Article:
16 March 2021
TANYA PLIBERSEK MP
SHADOW MINISTER FOR EDUCATION
SHADOW MINISTER FOR WOMEN
MEMBER FOR SYDNEY
PARLIAMENT HOUSE, CANBERRA
TUESDAY, 16 MARCH 2021
TANYA PLIBERSEK, SHADOW MINISTER FOR EDUCATION, SHADOW MINISTER FOR WOMEN: I'll take questions if anyone has them?
JOURNALIST: Just quickly on the Prime Minister’s comments yesterday about the protest out here and, you know, in other countries people being shot for it. Do you think that was insensitive and out of line?
PLIBERSEK: I think the Prime Minister just continues to miss the point. You’ve got thousands of women, tens of thousands of women around the country, who are sad and frustrated by the lack of action on sexual harassment and sexual assault. Women around Australia know that the system is stacked against them. If you look at sexual assault figures in New South Wales about one in ten victims of sexual assault report to the police. And of those who report to the police around 3 per cent get a guilty verdict. There is something profoundly broken about a system where this crime can happen right across our communities, in our homes, on our streets, in our workplaces, and the likelihood of anyone actually being made to answer for it is so very slim. Women know that, and they are sick of it. And I think the marches yesterday, while so many people who were there were sad and frustrated by the fact that we're still having this discussion in 2021, that we haven't progressed more, there was also a feeling of collective strength for women to demand better laws that will keep them safe, and also demand culture change.
We've got to raise our kids in a way that means that violence in their personal relationships is completely unacceptable. We've got to be teaching our kids from the earliest ages in an age-appropriate way, what respectful relationships look like. At the moment in Australia, the average first age of viewing pornography is 10 years old. So our kids are getting a sex education from somewhere, and what they're learning is that sex is violent, that it's dominating, that it's demeaning and degrading of women. Instead we need to be giving them healthy models in our own relationships as parents, as aunties, as uncles, as grandparents. And in our schools we need to be explicitly teaching about issues like consent when children are old enough to have those conversations. Chanel Contos' petition shows that we are completely failing a generation of young men and women when it comes to teaching consent. What we should be teaching them is "hell yeah." That's what I've talked to my 16 year old boy about all the time. How can you tell if a girl's consenting? She says "hell yeah". If you say: 'Do you want to try this? Do you want to kiss me? Should we? Do you want to?" If she's not saying "hell yeah", she's saying no. That's what we need to be teaching our teenagers.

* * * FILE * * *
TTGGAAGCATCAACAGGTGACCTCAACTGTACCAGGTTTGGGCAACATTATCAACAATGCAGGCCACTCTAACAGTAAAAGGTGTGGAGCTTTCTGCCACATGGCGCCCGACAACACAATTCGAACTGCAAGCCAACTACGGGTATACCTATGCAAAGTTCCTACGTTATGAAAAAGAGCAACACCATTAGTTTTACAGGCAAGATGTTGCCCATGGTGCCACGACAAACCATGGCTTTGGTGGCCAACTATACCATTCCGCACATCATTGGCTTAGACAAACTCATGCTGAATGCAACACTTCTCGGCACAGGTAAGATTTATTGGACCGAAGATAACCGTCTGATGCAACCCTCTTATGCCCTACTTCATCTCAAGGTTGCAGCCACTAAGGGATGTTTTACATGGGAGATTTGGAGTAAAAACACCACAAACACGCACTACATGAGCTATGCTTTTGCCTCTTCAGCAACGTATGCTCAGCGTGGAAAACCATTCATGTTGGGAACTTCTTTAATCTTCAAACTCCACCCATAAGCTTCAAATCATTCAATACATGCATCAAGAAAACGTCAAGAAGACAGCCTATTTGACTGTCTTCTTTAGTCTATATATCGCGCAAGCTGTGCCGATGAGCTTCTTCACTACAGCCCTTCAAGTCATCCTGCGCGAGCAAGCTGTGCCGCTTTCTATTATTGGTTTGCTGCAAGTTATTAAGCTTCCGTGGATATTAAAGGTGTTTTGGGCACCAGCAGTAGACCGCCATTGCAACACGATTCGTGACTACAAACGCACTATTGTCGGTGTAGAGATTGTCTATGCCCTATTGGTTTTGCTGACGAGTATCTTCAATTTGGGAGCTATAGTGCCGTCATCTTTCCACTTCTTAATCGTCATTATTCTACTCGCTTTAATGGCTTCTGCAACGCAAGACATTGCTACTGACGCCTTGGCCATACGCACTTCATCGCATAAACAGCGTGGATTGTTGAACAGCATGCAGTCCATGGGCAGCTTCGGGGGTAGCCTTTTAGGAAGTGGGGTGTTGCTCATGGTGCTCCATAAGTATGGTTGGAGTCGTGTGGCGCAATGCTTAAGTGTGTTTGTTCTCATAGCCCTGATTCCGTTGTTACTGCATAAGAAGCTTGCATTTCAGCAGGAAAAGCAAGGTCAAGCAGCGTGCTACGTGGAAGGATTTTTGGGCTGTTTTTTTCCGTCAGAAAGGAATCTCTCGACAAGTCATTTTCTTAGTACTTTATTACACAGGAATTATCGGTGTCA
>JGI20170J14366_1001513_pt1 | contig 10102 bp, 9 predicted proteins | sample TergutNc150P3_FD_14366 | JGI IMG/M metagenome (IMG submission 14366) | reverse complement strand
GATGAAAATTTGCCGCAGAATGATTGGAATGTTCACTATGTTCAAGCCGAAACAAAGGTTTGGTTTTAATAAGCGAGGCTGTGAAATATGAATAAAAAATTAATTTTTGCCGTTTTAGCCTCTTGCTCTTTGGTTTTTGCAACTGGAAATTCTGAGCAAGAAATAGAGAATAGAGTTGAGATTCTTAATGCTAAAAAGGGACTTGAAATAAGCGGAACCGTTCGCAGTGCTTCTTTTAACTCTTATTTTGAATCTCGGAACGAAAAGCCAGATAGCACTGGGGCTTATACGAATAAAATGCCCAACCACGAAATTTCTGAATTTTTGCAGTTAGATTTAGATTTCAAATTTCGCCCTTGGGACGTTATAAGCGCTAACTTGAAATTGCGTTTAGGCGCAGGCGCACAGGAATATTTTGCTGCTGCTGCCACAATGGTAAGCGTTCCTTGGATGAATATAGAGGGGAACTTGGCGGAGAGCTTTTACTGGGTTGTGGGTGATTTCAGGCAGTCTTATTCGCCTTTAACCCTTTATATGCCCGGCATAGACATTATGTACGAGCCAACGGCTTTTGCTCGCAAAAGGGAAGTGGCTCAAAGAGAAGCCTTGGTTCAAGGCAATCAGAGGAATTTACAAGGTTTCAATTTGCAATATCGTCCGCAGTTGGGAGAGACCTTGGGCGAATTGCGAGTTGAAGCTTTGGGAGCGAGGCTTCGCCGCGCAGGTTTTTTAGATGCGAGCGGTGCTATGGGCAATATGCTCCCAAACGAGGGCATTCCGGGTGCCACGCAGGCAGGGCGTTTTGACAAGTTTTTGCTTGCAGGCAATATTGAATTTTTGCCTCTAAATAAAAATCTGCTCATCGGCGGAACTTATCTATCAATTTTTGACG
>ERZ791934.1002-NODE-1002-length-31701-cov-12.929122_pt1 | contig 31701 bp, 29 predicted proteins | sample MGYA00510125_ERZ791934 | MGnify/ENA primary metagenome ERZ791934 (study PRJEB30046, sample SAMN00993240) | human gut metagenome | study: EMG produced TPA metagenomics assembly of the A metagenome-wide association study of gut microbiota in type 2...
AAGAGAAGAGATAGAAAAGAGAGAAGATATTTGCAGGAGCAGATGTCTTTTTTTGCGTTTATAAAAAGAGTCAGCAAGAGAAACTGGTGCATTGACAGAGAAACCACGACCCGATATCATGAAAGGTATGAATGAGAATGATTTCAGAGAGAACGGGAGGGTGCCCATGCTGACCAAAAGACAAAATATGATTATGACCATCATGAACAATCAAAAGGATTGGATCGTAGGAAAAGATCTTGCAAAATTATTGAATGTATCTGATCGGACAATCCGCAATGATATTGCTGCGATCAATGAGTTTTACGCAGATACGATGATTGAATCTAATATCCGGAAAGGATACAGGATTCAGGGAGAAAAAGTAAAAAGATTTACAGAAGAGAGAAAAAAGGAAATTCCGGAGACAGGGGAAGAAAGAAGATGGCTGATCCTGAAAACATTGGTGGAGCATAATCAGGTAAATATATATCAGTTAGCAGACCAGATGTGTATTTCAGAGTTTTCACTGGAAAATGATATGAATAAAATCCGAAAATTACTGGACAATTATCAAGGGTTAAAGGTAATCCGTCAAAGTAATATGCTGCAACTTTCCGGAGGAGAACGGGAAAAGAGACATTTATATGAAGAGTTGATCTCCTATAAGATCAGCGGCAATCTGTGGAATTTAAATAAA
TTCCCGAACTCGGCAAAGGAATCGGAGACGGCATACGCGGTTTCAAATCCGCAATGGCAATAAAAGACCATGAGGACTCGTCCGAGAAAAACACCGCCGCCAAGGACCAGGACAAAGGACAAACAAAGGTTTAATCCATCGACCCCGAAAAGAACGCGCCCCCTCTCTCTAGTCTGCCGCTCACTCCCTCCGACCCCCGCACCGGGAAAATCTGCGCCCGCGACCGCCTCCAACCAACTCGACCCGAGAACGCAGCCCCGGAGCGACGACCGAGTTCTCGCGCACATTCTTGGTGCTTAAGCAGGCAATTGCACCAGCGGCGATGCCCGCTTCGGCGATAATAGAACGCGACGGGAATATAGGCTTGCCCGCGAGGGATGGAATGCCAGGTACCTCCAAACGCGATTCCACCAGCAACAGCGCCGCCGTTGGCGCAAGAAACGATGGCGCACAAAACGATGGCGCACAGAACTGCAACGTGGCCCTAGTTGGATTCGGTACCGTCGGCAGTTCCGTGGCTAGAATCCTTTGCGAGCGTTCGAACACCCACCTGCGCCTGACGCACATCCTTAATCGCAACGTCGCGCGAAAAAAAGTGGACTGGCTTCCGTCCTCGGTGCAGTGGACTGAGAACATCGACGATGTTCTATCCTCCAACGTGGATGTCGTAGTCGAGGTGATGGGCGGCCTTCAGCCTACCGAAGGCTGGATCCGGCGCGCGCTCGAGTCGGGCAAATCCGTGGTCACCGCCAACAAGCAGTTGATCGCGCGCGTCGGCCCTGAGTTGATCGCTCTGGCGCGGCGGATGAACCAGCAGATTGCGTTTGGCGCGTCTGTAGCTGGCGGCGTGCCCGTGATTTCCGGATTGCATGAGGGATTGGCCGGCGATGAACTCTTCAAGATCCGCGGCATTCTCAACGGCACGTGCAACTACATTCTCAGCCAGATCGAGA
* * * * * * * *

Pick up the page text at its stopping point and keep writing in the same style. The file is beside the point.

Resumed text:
JOURNALST: No Government frontbenchers rocked up including the Minister for Women at the march yesterday. What sort of message does that send?
PLIBERSEK: I think that the women of Australia will make up their own mind about what message it sends that thousands of them travelled to Parliament to tell their stories, to tell very moving and profoundly difficult stories, and the Government can't be bothered going out to listen to them. We can't change this culture until people in a position with authority and power to change our laws are prepared to listen to what needs to change. We’ve had reports, we've had inquiries. We've got the [email protected] report has been sitting on the Attorney General's desk for a year, with 55 recommendations that the Government hasn't even begun to implement. But that's not the only report. We've had years of investigation into how we strengthen laws around domestic violence. What's this Government done? It's got rid of the Family Court, a court that has specialist expertise in dealing with families where there is domestic violence. We've had years of reports about how we strengthen laws and policing responses to sexual assault. Action is too slow and there were a lot of women out there yesterday who are older, who have been campaigning for years, women in their 70s and 80s, who are so profoundly saddened and frustrated that their daughters and granddaughters have to have the same fights that they've been having for so long.
What gives me hope is that we have this new generation of amazing, articulate, young women. We heard yesterday from Brittany Higgins about her experience here in the heart of our nation's democracy. We've heard from Grace Tame this year. We heard from Saxon Mullins yesterday, who's leading a charge to change laws around consent in NSW. We are hearing the voices of these young women, loud and strong. Scott Morrison needs to listen. Yesterday, instead of saying that we were lucky not to be shot for marching in the streets of our great democracy, he should have been out there listening to the women. In fact, yesterday's comment reminded me of when women were complaining about their maternity ward being shut down and having to give birth by the side of the road on their way to hospital, and he said “what are they complaining about? We built them a better road.” It's just not good enough. Thanks.